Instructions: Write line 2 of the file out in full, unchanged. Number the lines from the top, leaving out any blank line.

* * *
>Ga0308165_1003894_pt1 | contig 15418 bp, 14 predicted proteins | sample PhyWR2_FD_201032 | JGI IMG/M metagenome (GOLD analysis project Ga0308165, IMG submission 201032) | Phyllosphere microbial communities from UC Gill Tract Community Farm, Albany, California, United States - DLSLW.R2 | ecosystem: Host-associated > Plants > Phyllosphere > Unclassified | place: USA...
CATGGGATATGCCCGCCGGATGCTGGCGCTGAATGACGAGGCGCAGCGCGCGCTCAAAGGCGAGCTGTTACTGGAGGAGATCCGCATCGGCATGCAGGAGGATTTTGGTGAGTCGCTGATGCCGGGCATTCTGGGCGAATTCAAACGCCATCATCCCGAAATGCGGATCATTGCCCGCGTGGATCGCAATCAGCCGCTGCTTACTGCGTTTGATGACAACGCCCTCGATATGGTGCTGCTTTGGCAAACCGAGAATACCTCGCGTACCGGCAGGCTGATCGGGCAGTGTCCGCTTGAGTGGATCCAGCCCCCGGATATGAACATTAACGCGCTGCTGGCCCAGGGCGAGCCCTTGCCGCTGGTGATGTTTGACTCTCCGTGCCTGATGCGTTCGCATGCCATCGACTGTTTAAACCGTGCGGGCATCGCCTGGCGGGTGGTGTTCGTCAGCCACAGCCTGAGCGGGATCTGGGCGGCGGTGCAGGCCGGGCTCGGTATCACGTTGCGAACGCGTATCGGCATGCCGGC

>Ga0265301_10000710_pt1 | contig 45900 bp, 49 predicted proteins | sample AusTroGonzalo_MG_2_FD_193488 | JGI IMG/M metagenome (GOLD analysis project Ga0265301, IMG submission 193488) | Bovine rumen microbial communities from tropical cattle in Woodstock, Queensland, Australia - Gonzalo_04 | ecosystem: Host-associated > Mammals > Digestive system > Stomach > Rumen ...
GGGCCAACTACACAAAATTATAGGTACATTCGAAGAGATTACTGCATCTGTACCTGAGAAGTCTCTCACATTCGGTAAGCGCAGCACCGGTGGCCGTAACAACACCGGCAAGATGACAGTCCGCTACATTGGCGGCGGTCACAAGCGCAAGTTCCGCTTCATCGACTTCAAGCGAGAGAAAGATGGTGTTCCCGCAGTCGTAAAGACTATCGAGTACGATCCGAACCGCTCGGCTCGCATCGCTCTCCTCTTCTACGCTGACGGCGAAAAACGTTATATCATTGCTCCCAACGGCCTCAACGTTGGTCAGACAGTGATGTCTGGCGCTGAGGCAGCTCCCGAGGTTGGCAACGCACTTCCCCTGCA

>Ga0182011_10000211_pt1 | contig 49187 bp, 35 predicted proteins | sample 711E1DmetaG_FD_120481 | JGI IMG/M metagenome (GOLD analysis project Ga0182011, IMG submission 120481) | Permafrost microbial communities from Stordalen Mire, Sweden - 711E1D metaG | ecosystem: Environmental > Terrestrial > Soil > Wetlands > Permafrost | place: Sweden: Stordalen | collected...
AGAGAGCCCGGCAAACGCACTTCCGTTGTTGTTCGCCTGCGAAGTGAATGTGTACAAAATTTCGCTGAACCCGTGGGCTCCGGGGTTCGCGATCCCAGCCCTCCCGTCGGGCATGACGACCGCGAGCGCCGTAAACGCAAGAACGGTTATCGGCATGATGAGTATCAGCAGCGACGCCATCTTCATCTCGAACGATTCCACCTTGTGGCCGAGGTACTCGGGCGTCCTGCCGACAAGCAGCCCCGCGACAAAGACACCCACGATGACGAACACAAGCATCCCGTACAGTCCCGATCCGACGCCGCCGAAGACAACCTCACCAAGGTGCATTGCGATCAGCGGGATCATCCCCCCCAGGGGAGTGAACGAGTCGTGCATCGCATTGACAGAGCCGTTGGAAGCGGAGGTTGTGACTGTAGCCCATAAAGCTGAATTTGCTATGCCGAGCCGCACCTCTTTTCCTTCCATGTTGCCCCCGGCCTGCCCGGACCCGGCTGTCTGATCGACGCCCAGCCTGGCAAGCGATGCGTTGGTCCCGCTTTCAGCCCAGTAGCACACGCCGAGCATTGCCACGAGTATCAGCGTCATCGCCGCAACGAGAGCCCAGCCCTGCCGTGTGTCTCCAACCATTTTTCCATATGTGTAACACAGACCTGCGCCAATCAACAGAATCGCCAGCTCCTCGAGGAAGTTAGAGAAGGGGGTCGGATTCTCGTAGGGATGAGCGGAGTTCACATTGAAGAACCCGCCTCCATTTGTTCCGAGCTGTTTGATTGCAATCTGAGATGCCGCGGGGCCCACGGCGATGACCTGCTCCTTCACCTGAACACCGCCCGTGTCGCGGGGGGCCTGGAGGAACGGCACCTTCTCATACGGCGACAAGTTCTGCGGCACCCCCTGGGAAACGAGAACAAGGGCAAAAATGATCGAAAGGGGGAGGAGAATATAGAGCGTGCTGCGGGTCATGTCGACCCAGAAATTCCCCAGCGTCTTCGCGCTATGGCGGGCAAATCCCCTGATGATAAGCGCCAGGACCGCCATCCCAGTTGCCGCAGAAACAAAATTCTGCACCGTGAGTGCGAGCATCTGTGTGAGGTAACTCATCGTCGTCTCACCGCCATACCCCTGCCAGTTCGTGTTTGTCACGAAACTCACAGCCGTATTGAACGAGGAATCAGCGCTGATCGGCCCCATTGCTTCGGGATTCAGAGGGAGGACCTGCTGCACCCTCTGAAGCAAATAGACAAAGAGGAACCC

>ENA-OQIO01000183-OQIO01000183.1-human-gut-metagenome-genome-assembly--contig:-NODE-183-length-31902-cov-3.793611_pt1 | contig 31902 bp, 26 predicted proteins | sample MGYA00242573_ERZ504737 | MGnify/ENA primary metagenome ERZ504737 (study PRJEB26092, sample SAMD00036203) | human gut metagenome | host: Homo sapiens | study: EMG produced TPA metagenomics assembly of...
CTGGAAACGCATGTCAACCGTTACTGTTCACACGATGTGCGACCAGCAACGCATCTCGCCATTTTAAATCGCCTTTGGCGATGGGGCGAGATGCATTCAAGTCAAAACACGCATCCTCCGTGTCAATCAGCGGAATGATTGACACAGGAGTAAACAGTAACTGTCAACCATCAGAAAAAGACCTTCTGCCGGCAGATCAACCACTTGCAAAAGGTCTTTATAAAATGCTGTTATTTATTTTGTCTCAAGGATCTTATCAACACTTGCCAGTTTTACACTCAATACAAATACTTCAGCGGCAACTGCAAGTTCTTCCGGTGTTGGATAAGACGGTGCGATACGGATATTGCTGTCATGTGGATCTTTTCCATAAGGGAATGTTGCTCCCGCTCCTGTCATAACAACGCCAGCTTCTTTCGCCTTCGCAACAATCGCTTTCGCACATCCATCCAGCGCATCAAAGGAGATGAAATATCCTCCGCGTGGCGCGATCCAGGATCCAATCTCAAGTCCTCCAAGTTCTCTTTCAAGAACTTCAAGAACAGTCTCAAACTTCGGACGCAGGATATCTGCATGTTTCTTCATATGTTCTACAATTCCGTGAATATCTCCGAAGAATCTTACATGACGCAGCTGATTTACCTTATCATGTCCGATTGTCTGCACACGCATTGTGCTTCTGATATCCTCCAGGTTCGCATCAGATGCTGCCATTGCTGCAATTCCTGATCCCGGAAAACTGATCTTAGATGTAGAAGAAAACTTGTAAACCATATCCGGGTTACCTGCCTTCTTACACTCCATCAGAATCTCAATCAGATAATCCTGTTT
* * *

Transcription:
CATGGGATATGCCCGCCGGATGCTGGCGCTGAATGACGAGGCGCAGCGCGCGCTCAAAGGCGAGCTGTTACTGGAGGAGATCCGCATCGGCATGCAGGAGGATTTTGGTGAGTCGCTGATGCCGGGCATTCTGGGCGAATTCAAACGCCATCATCCCGAAATGCGGATCATTGCCCGCGTGGATCGCAATCAGCCGCTGCTTACTGCGTTTGATGACAACGCCCTCGATATGGTGCTGCTTTGGCAAACCGAGAATACCTCGCGTACCGGCAGGCTGATCGGGCAGTGTCCGCTTGAGTGGATCCAGCCCCCGGATATGAACATTAACGCGCTGCTGGCCCAGGGCGAGCCCTTGCCGCTGGTGATGTTTGACTCTCCGTGCCTGATGCGTTCGCATGCCATCGACTGTTTAAACCGTGCGGGCATCGCCTGGCGGGTGGTGTTCGTCAGCCACAGCCTGAGCGGGATCTGGGCGGCGGTGCAGGCCGGGCTCGGTATCACGTTGCGAACGCGTATCGGCATGCCGGC